Dec 30 , 2019
7 Dry-Skin Mistakes You're Probably Still Making in the Winters
Avoid these skin-care missteps and you'll be all set (and glowing) for the season ahead.
After reading (and, in my case, writing) a couple of bajillion winter skin-care stories, it's easy to think we all have a pretty solid grasp on the best ways to combat seasonal dryness, flakiness, scaliness, and general annoyingness. I know to slather on moisturizer straight out of the shower, swap to a gentle cleanser, put a humidifier this close to my bed at night, obsessively coat my lips with balm, and never, ever take a hot or long shower (heaven forbid). So why on earth is my skin still so freaking dry? I turned to two top dermatologists, Joshua Zeichner and Doris Day, to find out what I might still be doing wrong.
You're using lotion.
Nope. Your regular old runny moisturizer isn't going to cut it anymore. "Make sure you're using a cream, not a lotion," says Day. And while you're at it, up your dosage. "If you've been using a cream at night, make it twice a day and use it both morning and night." (For body, we adore Elemis’ Sweet Orchid Body Cream and Elemis’ Frangipani Monoi Body Cream)
You're moisturizing at the wrong time.
"Studies have shown that moisturizing immediately after bathing is significantly better than not applying moisturizer at all or applying it long after showering," says Zeichner. In the winter months, stash your body moisturizer in (yes, in!) your shower so you can apply it directly to damp skin before you step out of the steam.
Your moisturizer is missing something.
"You could be using moisturizers with the wrong ingredients," says Zeichner. "Look for skin-repairing ceramides, which fill in the cracks between skin cells and help the skin heal itself." La Mer’s The Moisturizing CREAM is an excellent option packed with skin-soothing ceramides.
You're using the wrong cleanser.
"Avoid true soaps, which have an alkaline pH and can irritate the skin, preventing it from being able to retain hydration. Use hydrating skin cleansers instead, which are gentler on the skin barrier," says Zeichner. Clinique’s Take The Day Off Cleansing Balm is great as it helps calm dryness-induced irritation almost immediately while leaving the skin soft and supple.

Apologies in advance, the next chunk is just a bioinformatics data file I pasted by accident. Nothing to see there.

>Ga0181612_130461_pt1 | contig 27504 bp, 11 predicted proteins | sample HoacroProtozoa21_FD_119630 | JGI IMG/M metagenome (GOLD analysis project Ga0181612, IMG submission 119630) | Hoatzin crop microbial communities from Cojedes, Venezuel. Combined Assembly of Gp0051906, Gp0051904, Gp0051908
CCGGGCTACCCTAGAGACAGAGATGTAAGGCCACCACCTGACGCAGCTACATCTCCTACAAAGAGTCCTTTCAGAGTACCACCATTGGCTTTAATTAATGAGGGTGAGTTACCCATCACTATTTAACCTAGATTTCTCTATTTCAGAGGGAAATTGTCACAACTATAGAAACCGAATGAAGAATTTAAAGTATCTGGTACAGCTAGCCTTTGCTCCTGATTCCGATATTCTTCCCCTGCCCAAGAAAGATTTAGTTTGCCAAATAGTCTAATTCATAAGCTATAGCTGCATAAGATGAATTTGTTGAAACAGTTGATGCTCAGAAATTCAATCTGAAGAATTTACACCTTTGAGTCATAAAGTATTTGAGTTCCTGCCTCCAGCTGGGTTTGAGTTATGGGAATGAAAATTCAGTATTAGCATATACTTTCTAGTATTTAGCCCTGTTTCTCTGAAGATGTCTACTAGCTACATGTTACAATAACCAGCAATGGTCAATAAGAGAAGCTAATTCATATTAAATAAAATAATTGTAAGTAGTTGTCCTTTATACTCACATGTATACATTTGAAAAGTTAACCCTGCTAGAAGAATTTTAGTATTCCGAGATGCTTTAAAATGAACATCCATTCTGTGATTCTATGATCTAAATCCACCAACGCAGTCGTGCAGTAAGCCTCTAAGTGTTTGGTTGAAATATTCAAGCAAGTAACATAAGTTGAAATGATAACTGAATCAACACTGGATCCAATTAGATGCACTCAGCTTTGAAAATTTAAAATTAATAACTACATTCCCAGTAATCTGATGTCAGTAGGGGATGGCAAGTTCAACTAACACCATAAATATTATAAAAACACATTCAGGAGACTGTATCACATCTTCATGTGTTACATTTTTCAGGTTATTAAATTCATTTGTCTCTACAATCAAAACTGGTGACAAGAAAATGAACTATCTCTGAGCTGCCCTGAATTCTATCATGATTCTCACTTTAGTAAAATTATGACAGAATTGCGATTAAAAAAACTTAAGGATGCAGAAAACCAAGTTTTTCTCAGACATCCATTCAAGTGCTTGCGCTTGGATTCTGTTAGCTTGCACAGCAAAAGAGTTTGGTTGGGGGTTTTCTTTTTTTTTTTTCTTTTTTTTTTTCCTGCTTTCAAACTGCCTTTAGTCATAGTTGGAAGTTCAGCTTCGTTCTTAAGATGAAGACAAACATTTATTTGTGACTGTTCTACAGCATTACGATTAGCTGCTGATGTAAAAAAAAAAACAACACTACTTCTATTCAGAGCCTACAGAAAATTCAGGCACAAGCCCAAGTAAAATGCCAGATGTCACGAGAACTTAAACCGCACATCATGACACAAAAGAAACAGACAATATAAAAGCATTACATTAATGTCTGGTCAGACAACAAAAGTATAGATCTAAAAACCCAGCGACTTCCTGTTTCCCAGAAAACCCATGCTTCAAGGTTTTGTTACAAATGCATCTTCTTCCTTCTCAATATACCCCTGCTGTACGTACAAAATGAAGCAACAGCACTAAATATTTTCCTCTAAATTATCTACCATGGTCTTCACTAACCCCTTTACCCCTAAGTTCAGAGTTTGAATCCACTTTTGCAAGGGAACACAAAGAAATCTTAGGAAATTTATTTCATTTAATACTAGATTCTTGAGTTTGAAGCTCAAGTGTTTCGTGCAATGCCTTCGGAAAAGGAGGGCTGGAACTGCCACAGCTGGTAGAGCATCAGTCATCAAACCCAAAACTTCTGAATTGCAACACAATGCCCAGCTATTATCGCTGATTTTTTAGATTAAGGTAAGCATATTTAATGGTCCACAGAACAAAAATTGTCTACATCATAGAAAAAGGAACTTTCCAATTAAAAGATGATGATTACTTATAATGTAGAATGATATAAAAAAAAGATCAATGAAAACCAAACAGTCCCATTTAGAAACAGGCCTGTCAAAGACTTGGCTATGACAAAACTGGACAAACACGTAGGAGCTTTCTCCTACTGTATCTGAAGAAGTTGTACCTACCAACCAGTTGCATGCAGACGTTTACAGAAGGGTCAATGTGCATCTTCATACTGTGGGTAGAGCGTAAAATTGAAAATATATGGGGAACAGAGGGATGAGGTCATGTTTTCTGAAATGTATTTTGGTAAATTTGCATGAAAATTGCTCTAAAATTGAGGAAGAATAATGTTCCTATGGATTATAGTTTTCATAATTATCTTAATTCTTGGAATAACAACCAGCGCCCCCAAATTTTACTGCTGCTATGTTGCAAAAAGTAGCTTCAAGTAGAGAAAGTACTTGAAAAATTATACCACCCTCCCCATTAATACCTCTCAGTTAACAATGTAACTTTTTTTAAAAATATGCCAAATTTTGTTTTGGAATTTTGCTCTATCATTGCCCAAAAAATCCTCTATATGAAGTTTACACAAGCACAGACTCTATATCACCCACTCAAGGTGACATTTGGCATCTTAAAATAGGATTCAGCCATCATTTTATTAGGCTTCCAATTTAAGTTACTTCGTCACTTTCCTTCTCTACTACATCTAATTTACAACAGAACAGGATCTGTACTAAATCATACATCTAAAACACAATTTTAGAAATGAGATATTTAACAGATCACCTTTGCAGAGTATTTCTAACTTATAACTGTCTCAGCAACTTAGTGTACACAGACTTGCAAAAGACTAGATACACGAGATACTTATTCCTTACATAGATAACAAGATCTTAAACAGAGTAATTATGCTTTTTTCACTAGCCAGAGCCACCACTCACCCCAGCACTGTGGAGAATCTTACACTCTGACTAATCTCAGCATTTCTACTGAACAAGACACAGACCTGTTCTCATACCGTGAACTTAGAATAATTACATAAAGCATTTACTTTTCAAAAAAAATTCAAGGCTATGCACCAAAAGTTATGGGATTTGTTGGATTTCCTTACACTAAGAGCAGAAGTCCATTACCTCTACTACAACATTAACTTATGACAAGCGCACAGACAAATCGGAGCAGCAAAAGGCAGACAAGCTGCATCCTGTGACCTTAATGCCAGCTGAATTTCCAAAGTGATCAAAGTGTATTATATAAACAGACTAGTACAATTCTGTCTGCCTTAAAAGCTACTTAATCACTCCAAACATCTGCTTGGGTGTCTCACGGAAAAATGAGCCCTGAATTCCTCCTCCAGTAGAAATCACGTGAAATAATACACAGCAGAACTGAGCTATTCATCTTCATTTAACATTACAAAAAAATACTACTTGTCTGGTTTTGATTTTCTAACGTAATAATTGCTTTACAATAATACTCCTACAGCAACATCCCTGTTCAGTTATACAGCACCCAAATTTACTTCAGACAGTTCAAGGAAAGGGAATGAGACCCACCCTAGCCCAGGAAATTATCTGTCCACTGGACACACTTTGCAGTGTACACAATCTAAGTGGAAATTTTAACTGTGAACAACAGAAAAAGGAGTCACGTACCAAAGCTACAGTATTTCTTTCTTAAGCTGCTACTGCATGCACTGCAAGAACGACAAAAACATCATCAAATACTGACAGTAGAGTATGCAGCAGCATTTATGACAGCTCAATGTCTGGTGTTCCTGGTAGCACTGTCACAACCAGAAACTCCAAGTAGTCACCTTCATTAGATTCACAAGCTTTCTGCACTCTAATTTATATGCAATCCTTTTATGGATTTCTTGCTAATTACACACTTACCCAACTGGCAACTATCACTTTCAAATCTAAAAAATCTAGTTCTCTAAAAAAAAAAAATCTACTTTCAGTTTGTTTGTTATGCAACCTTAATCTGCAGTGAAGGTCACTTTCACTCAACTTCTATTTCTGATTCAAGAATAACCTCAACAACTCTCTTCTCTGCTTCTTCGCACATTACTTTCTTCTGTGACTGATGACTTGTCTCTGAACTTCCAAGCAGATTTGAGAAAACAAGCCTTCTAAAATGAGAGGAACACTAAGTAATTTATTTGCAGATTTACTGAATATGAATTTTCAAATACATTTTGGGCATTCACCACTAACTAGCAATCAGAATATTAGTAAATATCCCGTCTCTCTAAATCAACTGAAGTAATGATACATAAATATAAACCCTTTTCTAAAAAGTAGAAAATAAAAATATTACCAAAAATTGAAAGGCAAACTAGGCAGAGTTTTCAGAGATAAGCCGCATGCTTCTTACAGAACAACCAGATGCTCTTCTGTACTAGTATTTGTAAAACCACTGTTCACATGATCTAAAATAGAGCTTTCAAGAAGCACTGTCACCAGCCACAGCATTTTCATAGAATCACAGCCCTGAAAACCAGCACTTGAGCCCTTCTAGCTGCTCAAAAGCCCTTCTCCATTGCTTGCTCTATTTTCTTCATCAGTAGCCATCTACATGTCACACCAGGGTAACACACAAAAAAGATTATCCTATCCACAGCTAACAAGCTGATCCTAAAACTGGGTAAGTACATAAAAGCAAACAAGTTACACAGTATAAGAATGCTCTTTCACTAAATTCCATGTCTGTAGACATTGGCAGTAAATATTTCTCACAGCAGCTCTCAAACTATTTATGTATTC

You're not using a sleep mask.
"The purpose [of overnight masks] is to create a permeable seal on top of your skin that makes anything underneath it penetrate better," says Day. You can apply other hydrators (serums, oils) first, then coat all of that with a thick layer of a sleep mask, and it'll help everything soak in more effectively. If you're not sure where to start with overnight masks, you can't go wrong with the award-winning Laneige Water Sleeping Mask, which feels extra thick (in a good way) and cooling on the skin.
You're forgetting about inflammation.
"Severely dry skin can lead to microscopic cracks in the outer skin layer, leading to loss of hydration, redness, inflammation, and itching. Besides improving hydration with moisturizers, you may need to help reduce inflammation with an over-the-counter cortisone cream. It's like a fire extinguisher that puts out the inflammation so that the skin can return to normal functioning," says Zeichner. He also cautions to avoid using cortisone creams for more than two weeks straight, because they can thin the skin. And if the skin is still dry or itchy after that period of time, Zeichner says it's time to visit your dermatologist for a prescription version.
Your skin-care routine doesn't involve Saran wrap.
For scaly legs, Day has a DIY remedy: After taking a (not too hot!) bath or shower, pat skin dry, slather on a rich moisturizer, and wrap your legs in plastic wrap for a few hours. "It shouldn't be so tight that it is constricting, but tight enough to occlude," she says. Then cover with long cotton tube socks and let the hydrating ingredients really seep into skin without evaporating.